My Stay at a Karen Village in Northern Thailand (with Video)

This morning I woke with the chickens. The chickens and my friends Nee and Mint on our pallet bed, beneath a crisp new red mosquito net. Rays of sunshine eagerly peaked through the cracks in the wooden walls, accompanied by the sounds of the morning.  Slow footsteps. Chirping birds. Clanging dishes. I can’t remember the last time I was up this early, and yet somehow here it just seems natural. Even easy.

Nee and I met in Chiang Mai in April, during the busy Songkran festival. She was working in the guesthouse where I was staying, and was smiling and friendly from the first moment I met her. Last week when she invited me to her parents’ home in Baan Yangkeaw, a remote Karen village, I was overjoyed. I love to explore hidden areas when I travel, and with a good friend showing me around, I knew I was going to have a great experience.

Selfie with Nee and Mint
Selfie with Nee and Mint

So yesterday, I met with Nee and her friend, Mint, at the Changpueak bus station. (I couldn’t help but notice I was the only “Farang” there [Thai for westerner].) The bus we got on wasn’t air-conditioned or by any means new, but $3 for a 5-hour bus ride was nothing to complain about. The engine seemed to work just fine, save a little panting on the final inclines headed up the mountain. And I had to chuckle, despite my adjustment to personal space-norms, at the Thai ability to fit 3 people in each little bus seat. The bumpy ride and crowded spaces along the way just added to the adventure.

From the bus stop near Nee’s village, her father picked us up in his compact Toyota pickup truck, and drove us another 15 minutes across a muddy and winding orange road to their house.  As we rode along, I feebly attempted to use some of my newly learned Thai with Nee’s father, but I’m pretty sure he was just nodding and smiling to be polite (some things are universal).

When we arrive, Nee’s mother is waiting on the porch and happy to see us. She’s a tan woman with a rounded nose and face, dressed warmly on this cool rainy evening. Her long gray pants and shirt are covered by a red patterned skirt, which Nee has told us distinguishes married women from single women in her village. (Single girls wear white.)

The house is simple but sturdy, all in wood. In the center is an area for cooking and washing and to the left are the living rooms while to the right is a room for cooking over a fire. We sit down on the large woven mat in the family room, and I notice that the only wall decorations are 3 photos of the Thai King, Bhumibol Adulyadej. Every home and nearly every restaurant I’ve been in Thailand has a photo of the King hanging in it. Even here in the remote village it seems he is waving out at us gracefully in his white jacket and gold sash, next to his regal wife.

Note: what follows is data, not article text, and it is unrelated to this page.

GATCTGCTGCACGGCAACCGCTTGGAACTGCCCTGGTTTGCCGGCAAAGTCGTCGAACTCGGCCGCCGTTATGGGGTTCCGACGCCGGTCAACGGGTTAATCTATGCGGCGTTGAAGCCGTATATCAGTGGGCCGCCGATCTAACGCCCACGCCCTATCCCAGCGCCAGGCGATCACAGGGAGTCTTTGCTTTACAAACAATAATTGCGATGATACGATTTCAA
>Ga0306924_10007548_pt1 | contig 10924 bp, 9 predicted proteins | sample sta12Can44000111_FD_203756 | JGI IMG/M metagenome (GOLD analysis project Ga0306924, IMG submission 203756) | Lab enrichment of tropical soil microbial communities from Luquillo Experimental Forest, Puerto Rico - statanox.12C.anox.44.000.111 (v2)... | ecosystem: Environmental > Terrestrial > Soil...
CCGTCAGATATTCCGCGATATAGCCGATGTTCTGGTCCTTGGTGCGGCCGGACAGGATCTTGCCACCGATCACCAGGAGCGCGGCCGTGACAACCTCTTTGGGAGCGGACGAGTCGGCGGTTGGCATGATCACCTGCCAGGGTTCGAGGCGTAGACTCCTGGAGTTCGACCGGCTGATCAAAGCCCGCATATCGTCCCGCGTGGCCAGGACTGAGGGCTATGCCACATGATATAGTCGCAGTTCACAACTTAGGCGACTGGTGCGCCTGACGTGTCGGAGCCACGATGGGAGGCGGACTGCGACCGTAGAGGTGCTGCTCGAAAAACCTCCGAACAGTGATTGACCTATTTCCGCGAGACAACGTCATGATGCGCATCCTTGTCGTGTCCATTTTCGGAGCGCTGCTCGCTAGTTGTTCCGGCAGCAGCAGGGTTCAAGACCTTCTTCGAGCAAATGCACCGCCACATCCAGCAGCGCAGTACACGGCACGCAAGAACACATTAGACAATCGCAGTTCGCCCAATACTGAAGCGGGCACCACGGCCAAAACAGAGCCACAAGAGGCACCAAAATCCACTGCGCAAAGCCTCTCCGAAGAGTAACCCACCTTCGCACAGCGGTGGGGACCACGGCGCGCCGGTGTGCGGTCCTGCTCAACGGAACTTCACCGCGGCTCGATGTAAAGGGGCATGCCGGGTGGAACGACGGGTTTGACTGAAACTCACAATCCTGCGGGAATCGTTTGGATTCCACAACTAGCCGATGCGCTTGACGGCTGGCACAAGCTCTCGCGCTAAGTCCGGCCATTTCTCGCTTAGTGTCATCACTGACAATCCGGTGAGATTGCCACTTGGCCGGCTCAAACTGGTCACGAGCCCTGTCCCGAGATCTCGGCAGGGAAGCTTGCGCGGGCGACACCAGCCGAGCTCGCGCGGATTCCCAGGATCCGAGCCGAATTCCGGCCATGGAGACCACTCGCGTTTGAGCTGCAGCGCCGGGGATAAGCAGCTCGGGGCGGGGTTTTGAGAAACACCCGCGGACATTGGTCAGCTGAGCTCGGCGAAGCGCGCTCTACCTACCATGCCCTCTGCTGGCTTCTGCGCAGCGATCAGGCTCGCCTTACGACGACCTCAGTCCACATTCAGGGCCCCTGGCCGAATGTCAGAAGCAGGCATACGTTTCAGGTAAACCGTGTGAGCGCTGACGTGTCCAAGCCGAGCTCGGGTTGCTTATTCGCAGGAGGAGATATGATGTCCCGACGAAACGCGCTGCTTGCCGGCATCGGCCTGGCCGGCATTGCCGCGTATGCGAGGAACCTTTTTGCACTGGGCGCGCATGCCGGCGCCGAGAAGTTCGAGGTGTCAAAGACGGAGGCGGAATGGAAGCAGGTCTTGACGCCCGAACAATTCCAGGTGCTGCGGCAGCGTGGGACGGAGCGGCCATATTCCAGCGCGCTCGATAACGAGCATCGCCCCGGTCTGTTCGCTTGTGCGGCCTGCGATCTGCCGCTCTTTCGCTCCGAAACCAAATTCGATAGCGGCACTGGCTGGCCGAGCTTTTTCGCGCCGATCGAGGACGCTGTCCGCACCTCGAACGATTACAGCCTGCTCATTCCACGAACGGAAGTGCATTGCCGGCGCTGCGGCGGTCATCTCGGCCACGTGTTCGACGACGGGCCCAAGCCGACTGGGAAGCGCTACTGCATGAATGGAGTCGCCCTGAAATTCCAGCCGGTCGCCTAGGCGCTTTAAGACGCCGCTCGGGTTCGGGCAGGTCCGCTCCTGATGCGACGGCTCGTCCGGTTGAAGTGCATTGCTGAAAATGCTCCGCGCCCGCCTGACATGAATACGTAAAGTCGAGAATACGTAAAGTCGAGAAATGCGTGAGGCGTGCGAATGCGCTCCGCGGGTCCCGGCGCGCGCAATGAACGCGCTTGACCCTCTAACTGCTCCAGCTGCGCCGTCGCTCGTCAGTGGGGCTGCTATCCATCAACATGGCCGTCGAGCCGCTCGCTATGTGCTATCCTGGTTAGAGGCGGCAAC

In the middle of the far wall is a box-y television, playing a Thai soap opera. (Thai’s love their soaps as much as my grandmother loved The Young and the Restless.) Except for the TV and its little stand, the room is nearly devoid of furniture. Just one wooden and glass cabinet filled with some linens and a small refrigerator.  No computers. No printers or X-Boxes.  And even if I had Wi-Fi on my phone, there would likely be no reception here. This makes me smile.  No distractions.  Just living.

Salted fish with pumpkin leaf and bee soup
Salted fish with pumpkin leaf and bee soup

Mint is from a town near Chiang Mai, but she is as new to village life as I am. We’re tickled to see how differently everything works here. The water pumps fill the large containers near the house and the bathroom, and aluminum bowls are used in scoop it out for washing and cooking. (We both try not to drink too much water so we won’t have to go out at night to the bathroom. The ground is muddy from the rain and you need a flashlight to walk there.) For dinner, Nee’s dad has made us salted fish soup with pumpkin leaves and bee soup. We eat it with rice on a large tray that is shared, family style.

In the morning we wake up early to join Nee’s mother and father in the field. They go every other day about a mile from their home to pick beans on their farm. Nee gives us rain boots to wear and ponchos in case it rains. As she hands me a green poncho I start to laugh and say, “Now everything I have on is green. Good thing it’s my favorite color!” Green hat, green pants, green rain boots and poncho. Photos ensue…

Ready to pick beans
Ready to pick beans

As we walk along through the village, I am amazed at everything that grows here. Banana, papaya, guava, passion fruit, sweet potato, pumpkin, beans, tomatoes, rice and all sorts of herbs. Everything you need to live on is right here in one space, and shared… I feel like this probably shouldn’t blow my mind but it does. This is organic farming without the need for organic at the front. This is the way it has always been done.

In the fields we meet with some of Nee’s neighbors. She tells me they are excited to get to watch a Farang pick beans! One guy does a little dance and gives his best impression of an American girl as he says, “Hello!” I laugh, uncertain if I am being mocked or flirted with. I think the perception in Thailand of Americans is that we all live in Hollywood and have chauffeurs.  While this isn’t the case, I don’t blame Thai’s for thinking so. Few of them can afford to travel abroad, even those with a college degree and working in Chiang Mai or other major cities. Their exposure to American culture is through entertainment media and tourists who, more often than not, are just here to party.

I didn’t work in the fields when I was young, but my mother’s family did, and we had a mini-farm of our own when I was a girl. Chickens, turkeys, and ducks (I named them all). Watermelons, vegetables, pear and apple trees. It was normal to me. I didn’t realize at the time that this practice was “going out of style,” but it was. Even in the south. People don’t make the time for it anymore. I realize now what a loss that is. Being here stirs up a lot of fond childhood memories.